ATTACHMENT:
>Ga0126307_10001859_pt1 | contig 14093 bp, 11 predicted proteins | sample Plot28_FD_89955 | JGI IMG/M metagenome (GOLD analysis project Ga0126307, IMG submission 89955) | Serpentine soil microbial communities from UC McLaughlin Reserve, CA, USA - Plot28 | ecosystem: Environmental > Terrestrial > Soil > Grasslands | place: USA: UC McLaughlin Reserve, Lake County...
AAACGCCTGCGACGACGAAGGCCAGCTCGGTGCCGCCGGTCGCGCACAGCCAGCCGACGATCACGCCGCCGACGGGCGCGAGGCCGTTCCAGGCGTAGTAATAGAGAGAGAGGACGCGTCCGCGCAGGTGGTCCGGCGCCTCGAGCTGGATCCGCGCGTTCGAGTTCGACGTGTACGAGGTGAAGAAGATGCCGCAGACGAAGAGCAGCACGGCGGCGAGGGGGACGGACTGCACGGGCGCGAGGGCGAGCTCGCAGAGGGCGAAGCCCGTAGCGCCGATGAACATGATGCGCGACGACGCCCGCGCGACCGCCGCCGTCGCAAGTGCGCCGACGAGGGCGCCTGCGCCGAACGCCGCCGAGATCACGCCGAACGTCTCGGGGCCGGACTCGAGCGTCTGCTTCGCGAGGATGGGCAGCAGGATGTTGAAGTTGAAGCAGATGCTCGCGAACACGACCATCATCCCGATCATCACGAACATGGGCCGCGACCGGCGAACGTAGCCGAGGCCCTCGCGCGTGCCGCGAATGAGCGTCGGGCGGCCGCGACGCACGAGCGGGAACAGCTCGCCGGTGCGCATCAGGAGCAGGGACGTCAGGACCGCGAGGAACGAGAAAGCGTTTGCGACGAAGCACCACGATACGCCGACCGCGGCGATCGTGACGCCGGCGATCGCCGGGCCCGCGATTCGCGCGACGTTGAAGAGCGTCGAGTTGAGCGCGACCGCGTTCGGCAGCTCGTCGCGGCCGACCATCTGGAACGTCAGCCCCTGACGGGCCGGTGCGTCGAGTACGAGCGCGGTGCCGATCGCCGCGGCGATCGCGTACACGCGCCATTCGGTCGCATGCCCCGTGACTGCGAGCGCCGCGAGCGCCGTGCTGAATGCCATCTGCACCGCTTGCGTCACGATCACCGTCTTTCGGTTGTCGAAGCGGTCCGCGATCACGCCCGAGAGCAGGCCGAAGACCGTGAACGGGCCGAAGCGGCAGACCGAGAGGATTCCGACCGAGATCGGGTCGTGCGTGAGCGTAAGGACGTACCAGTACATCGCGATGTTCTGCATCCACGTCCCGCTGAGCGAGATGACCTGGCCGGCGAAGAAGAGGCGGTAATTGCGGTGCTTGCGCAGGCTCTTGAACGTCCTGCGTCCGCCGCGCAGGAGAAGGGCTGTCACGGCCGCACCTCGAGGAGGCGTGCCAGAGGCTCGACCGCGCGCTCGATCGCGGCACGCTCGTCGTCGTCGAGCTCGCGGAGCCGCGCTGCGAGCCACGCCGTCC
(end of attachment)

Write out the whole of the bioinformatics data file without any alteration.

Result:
>Ga0126307_10001859_pt1 | contig 14093 bp, 11 predicted proteins | sample Plot28_FD_89955 | JGI IMG/M metagenome (GOLD analysis project Ga0126307, IMG submission 89955) | Serpentine soil microbial communities from UC McLaughlin Reserve, CA, USA - Plot28 | ecosystem: Environmental > Terrestrial > Soil > Grasslands | place: USA: UC McLaughlin Reserve, Lake County...
AAACGCCTGCGACGACGAAGGCCAGCTCGGTGCCGCCGGTCGCGCACAGCCAGCCGACGATCACGCCGCCGACGGGCGCGAGGCCGTTCCAGGCGTAGTAATAGAGAGAGAGGACGCGTCCGCGCAGGTGGTCCGGCGCCTCGAGCTGGATCCGCGCGTTCGAGTTCGACGTGTACGAGGTGAAGAAGATGCCGCAGACGAAGAGCAGCACGGCGGCGAGGGGGACGGACTGCACGGGCGCGAGGGCGAGCTCGCAGAGGGCGAAGCCCGTAGCGCCGATGAACATGATGCGCGACGACGCCCGCGCGACCGCCGCCGTCGCAAGTGCGCCGACGAGGGCGCCTGCGCCGAACGCCGCCGAGATCACGCCGAACGTCTCGGGGCCGGACTCGAGCGTCTGCTTCGCGAGGATGGGCAGCAGGATGTTGAAGTTGAAGCAGATGCTCGCGAACACGACCATCATCCCGATCATCACGAACATGGGCCGCGACCGGCGAACGTAGCCGAGGCCCTCGCGCGTGCCGCGAATGAGCGTCGGGCGGCCGCGACGCACGAGCGGGAACAGCTCGCCGGTGCGCATCAGGAGCAGGGACGTCAGGACCGCGAGGAACGAGAAAGCGTTTGCGACGAAGCACCACGATACGCCGACCGCGGCGATCGTGACGCCGGCGATCGCCGGGCCCGCGATTCGCGCGACGTTGAAGAGCGTCGAGTTGAGCGCGACCGCGTTCGGCAGCTCGTCGCGGCCGACCATCTGGAACGTCAGCCCCTGACGGGCCGGTGCGTCGAGTACGAGCGCGGTGCCGATCGCCGCGGCGATCGCGTACACGCGCCATTCGGTCGCATGCCCCGTGACTGCGAGCGCCGCGAGCGCCGTGCTGAATGCCATCTGCACCGCTTGCGTCACGATCACCGTCTTTCGGTTGTCGAAGCGGTCCGCGATCACGCCCGAGAGCAGGCCGAAGACCGTGAACGGGCCGAAGCGGCAGACCGAGAGGATTCCGACCGAGATCGGGTCGTGCGTGAGCGTAAGGACGTACCAGTACATCGCGATGTTCTGCATCCACGTCCCGCTGAGCGAGATGACCTGGCCGGCGAAGAAGAGGCGGTAATTGCGGTGCTTGCGCAGGCTCTTGAACGTCCTGCGTCCGCCGCGCAGGAGAAGGGCTGTCACGGCCGCACCTCGAGGAGGCGTGCCAGAGGCTCGACCGCGCGCTCGATCGCGGCACGCTCGTCGTCGTCGAGCTCGCGGAGCCGCGCTGCGAGCCACGCCGTCC